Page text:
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Oscillator

Oscillator

Notes, thoughts, and news on synthetic biology.

Are plants "actually doing maths"?

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Can plants do math? That is the assertion of a new paper published in the journal eLife this week titled "Arabidopsis plants perform arithmetic division to prevent starvation at night." The plants in question aren't spitting out numerical answers to word problems on their leaves, but doing normal plant stuff: using energy stored as starch at different rates depending on environmental conditions. Plants get their energy from sunlight, so at night the rate of starch consumption has to be smooth in order to maintain energy until dawn and prevent a "sugar crash." The researchers found in a previous study that that plants will consume their starch almost completely every night and that the rate of consumption will stay mostly constant after "sunset," regardless of whether the lights go out earlier or later than the plant "expects" based on their circadian rhythm. Based on these results, the researchers proposed a mathematical model whereby the plants are "dividing" the level of starch stores by the number of hours until dawn in order to determine the proper rate of consumption.

It's not that much of a leap of logic to assume that the availability of sunlight and the circadian rhythm control how photosynthetic plants behave, especially when it comes to the metabolism of starch. There is extensive and ongoing research on the mechanisms of circadian oscillations and the regulatory and metabolic consequences of these cycles, how genes are turned on and off and how metabolism is regulated. Saying that this kind of regulation is an arithmetic "calculation" is, as a friend of mine said, "like saying pizzas calculate pi because their area is always pi*r^2."

The authors agree that it is "conceptually unclear how such a computation might be performed," but it is conceptually and rhetorically very interesting at least how the paper develops this extended metaphor of cellular calculations. Living cells sense and respond to many signals external to the cell (like sunlight) or internal (like starch levels). The ways that these signals are sensed, processed, and integrated into coordinated responses in different conditions and in different cells has been one of the more rich areas of biological research for decades. This kind of cellular "information processing" is also of huge interest in synthetic biology, where biological "computations" are being built in simplified genetic networks to create cellular "logic" that can be used to create biosensors or precisely control engineered metabolic pathways.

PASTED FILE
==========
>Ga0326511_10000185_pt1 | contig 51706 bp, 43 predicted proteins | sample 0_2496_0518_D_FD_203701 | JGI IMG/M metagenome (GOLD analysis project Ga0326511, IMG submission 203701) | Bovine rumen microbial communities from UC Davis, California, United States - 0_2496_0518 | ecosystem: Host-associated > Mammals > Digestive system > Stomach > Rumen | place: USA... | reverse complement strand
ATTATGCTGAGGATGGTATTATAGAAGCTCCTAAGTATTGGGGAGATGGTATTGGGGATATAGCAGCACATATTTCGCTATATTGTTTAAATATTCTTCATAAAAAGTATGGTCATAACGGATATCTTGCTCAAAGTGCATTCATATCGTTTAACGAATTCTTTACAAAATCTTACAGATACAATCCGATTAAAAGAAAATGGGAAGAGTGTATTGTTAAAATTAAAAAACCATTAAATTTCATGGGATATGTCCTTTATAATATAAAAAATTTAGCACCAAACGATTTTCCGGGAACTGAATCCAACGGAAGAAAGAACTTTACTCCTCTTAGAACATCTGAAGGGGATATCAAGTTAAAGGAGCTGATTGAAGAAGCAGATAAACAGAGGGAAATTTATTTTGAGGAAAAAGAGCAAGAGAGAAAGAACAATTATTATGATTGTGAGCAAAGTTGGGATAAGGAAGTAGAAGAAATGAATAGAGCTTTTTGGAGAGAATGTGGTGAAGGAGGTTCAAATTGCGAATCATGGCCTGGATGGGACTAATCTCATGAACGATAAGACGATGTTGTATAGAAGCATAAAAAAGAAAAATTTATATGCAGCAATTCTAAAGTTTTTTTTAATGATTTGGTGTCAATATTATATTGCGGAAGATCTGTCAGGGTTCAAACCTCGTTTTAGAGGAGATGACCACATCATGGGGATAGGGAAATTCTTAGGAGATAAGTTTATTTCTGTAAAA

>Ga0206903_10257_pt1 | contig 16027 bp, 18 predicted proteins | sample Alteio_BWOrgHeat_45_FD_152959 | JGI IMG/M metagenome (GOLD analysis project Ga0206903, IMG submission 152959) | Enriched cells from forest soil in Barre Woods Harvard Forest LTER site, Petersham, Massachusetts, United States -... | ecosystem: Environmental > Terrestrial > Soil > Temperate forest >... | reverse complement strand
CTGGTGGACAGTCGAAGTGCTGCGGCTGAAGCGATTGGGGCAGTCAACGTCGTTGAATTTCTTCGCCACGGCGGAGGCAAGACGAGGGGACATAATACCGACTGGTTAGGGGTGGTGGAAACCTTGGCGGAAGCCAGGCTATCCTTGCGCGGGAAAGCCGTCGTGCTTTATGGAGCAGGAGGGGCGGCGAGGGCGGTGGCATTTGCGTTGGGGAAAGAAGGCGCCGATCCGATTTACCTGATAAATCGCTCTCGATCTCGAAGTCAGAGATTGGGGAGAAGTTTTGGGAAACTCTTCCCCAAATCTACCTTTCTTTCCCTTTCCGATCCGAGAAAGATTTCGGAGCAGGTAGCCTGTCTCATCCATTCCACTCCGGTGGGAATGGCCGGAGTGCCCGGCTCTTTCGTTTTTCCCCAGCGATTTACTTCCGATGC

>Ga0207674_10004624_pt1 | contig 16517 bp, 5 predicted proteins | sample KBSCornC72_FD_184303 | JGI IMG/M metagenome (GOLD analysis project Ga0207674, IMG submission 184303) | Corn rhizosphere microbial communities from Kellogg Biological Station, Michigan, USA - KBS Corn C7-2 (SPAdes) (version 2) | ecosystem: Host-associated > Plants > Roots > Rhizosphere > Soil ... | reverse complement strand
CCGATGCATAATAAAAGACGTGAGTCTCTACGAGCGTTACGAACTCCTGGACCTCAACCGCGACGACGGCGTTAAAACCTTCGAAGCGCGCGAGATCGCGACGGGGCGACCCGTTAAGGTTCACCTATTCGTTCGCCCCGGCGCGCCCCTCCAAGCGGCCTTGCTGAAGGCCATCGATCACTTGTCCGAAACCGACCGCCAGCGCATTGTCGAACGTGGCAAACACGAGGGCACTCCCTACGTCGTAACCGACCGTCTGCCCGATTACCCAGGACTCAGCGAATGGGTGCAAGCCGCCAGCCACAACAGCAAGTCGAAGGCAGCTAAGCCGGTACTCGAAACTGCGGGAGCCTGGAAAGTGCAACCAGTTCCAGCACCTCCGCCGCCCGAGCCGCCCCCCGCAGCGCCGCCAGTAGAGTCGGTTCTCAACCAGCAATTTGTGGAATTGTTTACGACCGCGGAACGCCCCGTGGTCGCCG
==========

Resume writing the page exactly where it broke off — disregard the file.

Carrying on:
I have metaphors, similes, and analogies on the brain these days (more than usual) because I'm reading China Miéville's Embassytown, a science fiction novel set in the distant future on a planet of insect-like aliens with a unique Language. It's impossible for these creatures to speak untruths, and in order to use similes they must be literally constructed--to say "this is like the rock that was broken in half and cemented together" there must exist a rock that was broken in half and cemented together, an object and an event that became part of the Language. I can't help but analogize here again to synthetic biology, where the computational metaphors about biological systems and signal processing are literally being built in to genetic designs. We build metaphors to talk through them, to understand biology through the analogy to engineering.

Are plants "actually doing maths"? Are bacteria engineered with transcriptional cascades that respond to the ratio of two signals "better at math than some people," as some headlines claimed? These are the kinds of metaphors that can lead to some very philosophical deep thoughts about the nature of numbers and the appropriateness of machine metaphors in biology, but perhaps, like Embassytown's similes, the construction of these models and "circuits" is a prelude to new biological Language. What will we say with these mathematical similes?

The views expressed are those of the author and are not necessarily those of Scientific American.

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